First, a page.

January 30, 2014—Generations of journalists have been taught to write inverted pyramid stories with the first paragraph focusing on the five W’s: who, what, where, when, and why.
Many communications professionals come from the ranks of journalists or imitate their best practices in writing news releases and in other content areas. It’s not a bad practice – to sum up succinctly the essence of a piece of content in one paragraph. That’s valuable in this hectic, compressed world that we inhabit.
While the 5 W’s are important for anyone who’s writing, for communication strategies one of the “W’s” is more important than all the others combined: the “why” in any equation.
As strategists, we are often called upon to work with clients who already think they know what they want in a communications plan. At a first meeting they might state, for example, that they need to have a Facebook page for their company. Or that they need to create or raise their profile on Twitter. You get the picture.
When I ask “why” they feel that they need a Facebook page or Twitter profile, there is sometimes a sheepish look and a confession that “my teenage daughter told me that’s what we need” or “well, everyone else has that, don’t they?”
That’s when I try to begin at the beginning with the client, usually by going through a series of “why” questions to help us both understand the core issue at stake.
ME: “You say that you want to sponsor public events with your company’s name prominently displayed alongside that of other sponsors. Why?”
CLIENT: “Because it’s a good way of associating our name with another brand.”
ME: “True, but why do you want to associate your name with another brand?”
CLIENT: “Because we think our brand isn’t that well known.”
ME: “That may be true, but if it is, why do you think your brand isn’t well known?
CLIENT: “Because we haven’t invested very much in outreach or corporate communications.”
ME: “Interesting, but why haven’t you invested in this in the past, and why do you want to do it now?”
CLIENT: “Because in the past our product pretty much sold itself, whereas now we have more competitors. And now we have a budget to spend on communications.”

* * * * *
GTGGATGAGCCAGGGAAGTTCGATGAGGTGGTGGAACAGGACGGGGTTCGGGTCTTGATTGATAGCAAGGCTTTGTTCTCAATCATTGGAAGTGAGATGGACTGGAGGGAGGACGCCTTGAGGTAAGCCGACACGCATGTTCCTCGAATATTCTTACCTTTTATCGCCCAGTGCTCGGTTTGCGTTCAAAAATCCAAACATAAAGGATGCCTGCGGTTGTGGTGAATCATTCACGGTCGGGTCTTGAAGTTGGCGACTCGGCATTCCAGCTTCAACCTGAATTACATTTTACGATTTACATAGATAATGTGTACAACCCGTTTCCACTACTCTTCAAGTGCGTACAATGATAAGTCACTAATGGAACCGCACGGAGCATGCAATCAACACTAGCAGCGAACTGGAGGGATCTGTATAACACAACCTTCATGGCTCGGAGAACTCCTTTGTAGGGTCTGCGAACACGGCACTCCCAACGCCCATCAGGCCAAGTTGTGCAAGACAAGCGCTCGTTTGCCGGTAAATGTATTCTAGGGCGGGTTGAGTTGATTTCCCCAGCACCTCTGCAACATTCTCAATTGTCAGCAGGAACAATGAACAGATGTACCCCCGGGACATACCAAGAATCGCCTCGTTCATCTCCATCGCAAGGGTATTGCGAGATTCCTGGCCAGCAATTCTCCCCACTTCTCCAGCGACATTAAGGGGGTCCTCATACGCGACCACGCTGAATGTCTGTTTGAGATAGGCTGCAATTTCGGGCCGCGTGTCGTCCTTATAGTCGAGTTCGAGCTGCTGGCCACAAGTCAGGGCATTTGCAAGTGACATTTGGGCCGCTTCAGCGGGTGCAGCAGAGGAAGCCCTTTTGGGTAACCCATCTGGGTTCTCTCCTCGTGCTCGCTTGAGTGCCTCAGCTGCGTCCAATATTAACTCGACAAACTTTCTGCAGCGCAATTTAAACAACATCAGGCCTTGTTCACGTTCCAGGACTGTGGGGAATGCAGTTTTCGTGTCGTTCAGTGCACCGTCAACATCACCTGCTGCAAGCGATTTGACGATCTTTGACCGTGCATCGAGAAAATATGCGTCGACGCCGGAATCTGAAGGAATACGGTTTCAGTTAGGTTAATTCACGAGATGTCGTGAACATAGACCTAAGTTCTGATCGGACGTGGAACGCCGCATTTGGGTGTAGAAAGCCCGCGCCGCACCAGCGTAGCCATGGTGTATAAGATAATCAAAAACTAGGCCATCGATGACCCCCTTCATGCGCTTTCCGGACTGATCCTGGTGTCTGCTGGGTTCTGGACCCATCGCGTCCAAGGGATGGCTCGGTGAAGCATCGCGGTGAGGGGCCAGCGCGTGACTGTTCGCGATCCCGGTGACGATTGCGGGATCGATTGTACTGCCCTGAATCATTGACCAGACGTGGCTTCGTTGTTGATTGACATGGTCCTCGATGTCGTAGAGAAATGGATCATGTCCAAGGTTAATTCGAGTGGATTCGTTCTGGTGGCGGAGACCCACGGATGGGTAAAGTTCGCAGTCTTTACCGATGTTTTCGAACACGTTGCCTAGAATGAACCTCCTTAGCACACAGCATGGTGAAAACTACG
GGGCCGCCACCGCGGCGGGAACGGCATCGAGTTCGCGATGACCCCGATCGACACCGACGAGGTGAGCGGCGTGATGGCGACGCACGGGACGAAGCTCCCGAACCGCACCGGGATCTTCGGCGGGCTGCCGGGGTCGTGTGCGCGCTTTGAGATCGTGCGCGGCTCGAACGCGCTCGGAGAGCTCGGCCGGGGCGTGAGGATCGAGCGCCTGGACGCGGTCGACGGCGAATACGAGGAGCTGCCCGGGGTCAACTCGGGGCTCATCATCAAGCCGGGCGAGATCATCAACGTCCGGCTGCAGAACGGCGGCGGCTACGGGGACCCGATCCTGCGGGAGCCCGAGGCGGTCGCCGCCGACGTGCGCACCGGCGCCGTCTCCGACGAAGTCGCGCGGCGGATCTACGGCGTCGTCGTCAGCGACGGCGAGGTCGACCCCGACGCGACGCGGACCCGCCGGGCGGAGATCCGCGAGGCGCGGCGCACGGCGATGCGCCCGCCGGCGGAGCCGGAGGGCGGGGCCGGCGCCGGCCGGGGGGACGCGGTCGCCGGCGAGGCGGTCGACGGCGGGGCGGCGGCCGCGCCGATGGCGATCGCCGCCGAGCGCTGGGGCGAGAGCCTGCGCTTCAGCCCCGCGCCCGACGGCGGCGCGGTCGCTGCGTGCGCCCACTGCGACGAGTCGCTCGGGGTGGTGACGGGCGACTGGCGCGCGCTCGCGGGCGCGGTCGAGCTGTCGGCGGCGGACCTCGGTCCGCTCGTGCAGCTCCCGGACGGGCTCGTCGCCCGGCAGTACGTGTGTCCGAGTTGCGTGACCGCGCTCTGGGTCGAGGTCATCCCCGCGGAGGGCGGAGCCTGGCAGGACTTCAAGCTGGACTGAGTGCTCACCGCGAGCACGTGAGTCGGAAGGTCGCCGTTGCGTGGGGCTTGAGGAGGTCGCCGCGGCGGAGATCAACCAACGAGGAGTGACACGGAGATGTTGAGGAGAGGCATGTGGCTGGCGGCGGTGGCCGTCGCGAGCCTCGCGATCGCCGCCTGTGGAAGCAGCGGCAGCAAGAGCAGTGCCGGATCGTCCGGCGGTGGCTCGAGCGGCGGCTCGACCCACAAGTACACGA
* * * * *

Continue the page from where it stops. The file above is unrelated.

Which is when I suggest that instead of immediately plunging into one of many communications channels or using one of many tools, it would be smarter to use funds to conduct a proper baseline communications analysis or audit.
That would mean defining the message(s) that the company is trying to get out. It would mean identifying the various audiences or customers that the company is trying to reach. It would mean really understanding the interests and needs of those audiences. And, it would mean using the resulting evidence to determine which communications channels, used at which times, would best resonate with those audiences.
Furthermore, it would mean thinking about whether the company wanted a one-way information flow to its audiences, or whether it wanted to engage in a more meaningful and sustainable way with them.
At the end, it would be clear which communications levers to push to begin to have a desired impact. It wouldn’t be a shot in the dark, it wouldn’t be spending money on communications because someone told them it would be a cool thing to do. It would be smart, data-driven, strategic.
It would, in other words, lead to an ability to answer those pesky “why” questions easily and confidently.
Why would you do anything else?